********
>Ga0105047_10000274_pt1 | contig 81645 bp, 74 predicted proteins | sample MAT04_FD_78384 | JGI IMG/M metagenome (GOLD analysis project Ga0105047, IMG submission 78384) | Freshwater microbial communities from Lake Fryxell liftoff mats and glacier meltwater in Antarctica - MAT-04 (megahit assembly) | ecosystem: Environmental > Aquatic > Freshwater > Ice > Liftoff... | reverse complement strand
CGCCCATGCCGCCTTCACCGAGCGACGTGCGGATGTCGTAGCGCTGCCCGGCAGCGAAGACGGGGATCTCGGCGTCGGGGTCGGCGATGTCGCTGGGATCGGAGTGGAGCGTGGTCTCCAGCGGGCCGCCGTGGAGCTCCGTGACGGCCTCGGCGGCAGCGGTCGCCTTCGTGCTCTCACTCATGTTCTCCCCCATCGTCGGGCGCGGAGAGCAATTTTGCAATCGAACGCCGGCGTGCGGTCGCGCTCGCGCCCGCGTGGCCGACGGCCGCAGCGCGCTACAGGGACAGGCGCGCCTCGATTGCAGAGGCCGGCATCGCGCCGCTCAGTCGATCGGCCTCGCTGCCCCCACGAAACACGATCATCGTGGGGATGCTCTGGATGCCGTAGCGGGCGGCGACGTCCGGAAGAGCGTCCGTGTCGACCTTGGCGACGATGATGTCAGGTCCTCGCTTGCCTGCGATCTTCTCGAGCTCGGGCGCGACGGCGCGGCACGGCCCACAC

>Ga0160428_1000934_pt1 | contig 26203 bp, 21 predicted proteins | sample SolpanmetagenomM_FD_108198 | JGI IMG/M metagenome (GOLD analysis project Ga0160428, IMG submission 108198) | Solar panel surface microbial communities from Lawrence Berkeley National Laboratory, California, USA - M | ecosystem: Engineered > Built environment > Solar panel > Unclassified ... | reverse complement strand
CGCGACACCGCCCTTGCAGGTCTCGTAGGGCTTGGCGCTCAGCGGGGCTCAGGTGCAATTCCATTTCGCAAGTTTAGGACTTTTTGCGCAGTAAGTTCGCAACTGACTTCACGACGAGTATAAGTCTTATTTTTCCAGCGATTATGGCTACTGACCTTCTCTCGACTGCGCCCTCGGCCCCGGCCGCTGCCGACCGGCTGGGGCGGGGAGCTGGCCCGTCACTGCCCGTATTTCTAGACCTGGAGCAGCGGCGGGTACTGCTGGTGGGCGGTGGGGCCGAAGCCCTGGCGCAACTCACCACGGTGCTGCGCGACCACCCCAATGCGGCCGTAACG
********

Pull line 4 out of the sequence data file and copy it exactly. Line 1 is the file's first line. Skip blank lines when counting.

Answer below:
CGCGACACCGCCCTTGCAGGTCTCGTAGGGCTTGGCGCTCAGCGGGGCTCAGGTGCAATTCCATTTCGCAAGTTTAGGACTTTTTGCGCAGTAAGTTCGCAACTGACTTCACGACGAGTATAAGTCTTATTTTTCCAGCGATTATGGCTACTGACCTTCTCTCGACTGCGCCCTCGGCCCCGGCCGCTGCCGACCGGCTGGGGCGGGGAGCTGGCCCGTCACTGCCCGTATTTCTAGACCTGGAGCAGCGGCGGGTACTGCTGGTGGGCGGTGGGGCCGAAGCCCTGGCGCAACTCACCACGGTGCTGCGCGACCACCCCAATGCGGCCGTAACG